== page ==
“How many businesses do you know that want to cut their revenue in half? That’s why the health care system won’t change the health care system.”
Current Florida Governor and Former Columbia/HCA CEO Rick Scott at a 2012 Investor conference
Health care management expert Fred Goldstein recently related an encounter with health system executives who acknowledged that their interest in improving two of the three Triple Aims – patient experience and health outcomes – did not extend to reducing the cost that drives their earnings. Similarly, several health system colleagues have recently disclosed to me their organizations’ lack of support for their Accountable Care Organizations and value-based contracting programs because, if managed properly, they reduce per patient revenues.
The worry that right-sizing US health care will yield less money for the health care industry is an obvious, powerful barrier to meaningful health care change. We’ve made relatively little policy progress toward that goal, and for all their protests about being on the side of better value, the industry has been absolutely clear that unnecessary care and irrational pricing are acceptable tools if they help them achieve their current financial goals.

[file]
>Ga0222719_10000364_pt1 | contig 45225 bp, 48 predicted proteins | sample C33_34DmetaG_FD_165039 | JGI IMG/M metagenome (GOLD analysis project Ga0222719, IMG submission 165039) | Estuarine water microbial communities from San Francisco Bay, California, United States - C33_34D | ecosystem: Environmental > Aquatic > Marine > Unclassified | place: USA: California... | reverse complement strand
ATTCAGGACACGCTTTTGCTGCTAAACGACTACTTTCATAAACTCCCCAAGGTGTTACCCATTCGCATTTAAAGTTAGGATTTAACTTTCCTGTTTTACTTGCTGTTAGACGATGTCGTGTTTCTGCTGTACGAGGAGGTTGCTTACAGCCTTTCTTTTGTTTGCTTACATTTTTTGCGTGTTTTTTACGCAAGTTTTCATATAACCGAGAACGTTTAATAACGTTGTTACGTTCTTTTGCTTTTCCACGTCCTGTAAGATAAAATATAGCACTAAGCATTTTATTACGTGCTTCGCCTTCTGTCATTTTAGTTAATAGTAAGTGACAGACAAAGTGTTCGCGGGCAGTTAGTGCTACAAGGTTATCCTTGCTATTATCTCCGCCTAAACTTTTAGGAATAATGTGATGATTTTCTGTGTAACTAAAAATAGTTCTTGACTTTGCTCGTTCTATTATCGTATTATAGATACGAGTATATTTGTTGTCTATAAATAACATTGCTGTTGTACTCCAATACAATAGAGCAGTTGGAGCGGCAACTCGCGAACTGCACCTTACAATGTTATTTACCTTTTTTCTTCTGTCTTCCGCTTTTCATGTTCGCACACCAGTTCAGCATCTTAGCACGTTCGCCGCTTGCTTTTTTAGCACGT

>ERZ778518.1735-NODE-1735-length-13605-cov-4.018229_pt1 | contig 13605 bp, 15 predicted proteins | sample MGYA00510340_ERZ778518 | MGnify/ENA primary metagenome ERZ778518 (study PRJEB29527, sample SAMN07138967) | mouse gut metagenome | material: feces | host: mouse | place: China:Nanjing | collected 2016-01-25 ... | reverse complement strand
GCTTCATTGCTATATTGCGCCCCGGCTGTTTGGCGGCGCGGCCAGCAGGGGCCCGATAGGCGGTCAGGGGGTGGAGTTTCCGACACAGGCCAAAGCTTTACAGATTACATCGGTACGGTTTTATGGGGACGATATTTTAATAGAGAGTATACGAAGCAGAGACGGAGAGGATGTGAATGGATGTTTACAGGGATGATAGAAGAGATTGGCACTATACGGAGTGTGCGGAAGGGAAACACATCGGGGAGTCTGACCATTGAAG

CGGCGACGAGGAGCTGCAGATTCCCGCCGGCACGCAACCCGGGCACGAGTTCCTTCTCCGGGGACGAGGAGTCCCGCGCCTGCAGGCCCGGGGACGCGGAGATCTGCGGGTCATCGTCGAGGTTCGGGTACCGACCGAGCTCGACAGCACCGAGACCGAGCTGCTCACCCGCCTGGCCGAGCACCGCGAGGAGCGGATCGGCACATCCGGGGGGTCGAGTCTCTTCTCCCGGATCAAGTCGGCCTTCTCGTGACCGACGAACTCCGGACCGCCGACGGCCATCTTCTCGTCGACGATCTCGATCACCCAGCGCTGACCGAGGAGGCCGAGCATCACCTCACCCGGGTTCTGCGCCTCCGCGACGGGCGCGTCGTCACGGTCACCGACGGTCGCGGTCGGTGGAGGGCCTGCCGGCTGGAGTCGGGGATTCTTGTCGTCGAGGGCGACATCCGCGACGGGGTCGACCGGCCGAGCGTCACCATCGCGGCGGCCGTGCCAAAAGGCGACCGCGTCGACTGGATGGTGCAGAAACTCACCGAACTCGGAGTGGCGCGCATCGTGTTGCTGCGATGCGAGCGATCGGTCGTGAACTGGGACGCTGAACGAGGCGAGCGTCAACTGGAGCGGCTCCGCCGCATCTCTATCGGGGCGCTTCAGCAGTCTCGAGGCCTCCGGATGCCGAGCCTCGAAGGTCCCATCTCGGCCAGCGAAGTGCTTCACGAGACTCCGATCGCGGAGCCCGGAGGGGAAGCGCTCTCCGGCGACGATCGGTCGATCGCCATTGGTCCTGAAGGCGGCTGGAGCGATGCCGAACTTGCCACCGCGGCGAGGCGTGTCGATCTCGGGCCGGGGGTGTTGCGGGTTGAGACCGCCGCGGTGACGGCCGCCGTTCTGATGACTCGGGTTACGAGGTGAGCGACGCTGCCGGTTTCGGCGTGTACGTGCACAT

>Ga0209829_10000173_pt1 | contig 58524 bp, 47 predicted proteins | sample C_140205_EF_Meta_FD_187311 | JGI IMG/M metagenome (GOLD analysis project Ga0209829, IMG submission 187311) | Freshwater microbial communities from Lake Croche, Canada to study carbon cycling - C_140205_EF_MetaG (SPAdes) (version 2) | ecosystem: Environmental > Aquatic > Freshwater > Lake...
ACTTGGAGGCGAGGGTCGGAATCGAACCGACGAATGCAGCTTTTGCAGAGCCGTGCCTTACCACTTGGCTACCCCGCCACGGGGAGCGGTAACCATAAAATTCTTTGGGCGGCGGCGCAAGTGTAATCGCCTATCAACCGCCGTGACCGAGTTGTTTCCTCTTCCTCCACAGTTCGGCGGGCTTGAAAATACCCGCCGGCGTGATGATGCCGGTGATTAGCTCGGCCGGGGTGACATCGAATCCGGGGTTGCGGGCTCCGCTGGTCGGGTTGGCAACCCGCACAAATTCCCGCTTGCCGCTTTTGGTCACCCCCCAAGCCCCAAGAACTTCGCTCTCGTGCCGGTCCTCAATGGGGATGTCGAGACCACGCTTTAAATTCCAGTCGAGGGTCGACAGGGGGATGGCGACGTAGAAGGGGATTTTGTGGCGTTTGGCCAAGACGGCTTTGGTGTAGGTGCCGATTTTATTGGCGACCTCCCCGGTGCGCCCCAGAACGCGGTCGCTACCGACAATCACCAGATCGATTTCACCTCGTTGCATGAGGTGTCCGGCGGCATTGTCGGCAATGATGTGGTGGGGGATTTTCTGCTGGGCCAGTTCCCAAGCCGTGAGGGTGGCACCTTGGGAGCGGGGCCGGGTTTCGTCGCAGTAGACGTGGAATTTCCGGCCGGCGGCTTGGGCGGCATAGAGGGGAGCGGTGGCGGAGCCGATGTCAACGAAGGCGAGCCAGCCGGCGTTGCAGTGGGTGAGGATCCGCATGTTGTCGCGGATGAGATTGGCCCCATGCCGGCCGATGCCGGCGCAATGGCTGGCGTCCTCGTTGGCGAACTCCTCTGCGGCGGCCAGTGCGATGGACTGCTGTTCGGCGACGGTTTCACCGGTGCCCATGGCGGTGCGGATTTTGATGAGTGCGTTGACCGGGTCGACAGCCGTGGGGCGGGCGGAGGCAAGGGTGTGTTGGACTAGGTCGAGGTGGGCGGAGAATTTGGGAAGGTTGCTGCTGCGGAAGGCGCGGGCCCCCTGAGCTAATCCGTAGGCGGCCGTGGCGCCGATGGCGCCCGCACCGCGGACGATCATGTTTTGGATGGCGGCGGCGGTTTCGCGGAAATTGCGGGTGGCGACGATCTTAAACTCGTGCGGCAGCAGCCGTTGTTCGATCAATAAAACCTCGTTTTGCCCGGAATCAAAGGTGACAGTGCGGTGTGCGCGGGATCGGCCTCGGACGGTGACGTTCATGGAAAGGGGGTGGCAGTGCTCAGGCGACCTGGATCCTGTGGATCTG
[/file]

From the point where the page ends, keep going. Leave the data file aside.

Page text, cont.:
The health care industry, Congress’ and legislatures’ most powerful lobby, has captured the regulatory process, so policy change that can force the issue is unlikely. And for all the talk about moving to paying for results and value-based care, fee-for-service still constitutes all but a tiny fraction of reimbursement arrangements.
Within the legacy system, decades of fee-for-service reimbursement have bloated virtually every procedure, rendering our care and cost patterns dramatically different than those in other countries. They, for example, have far lower percentages of specialists and a greater reliance on primary care. Per capita rates of expensive, common procedures, like imaging and coronary stenting, are a fraction of ours. The net results are generally better health outcomes at a per capita cost that is half of what we pay.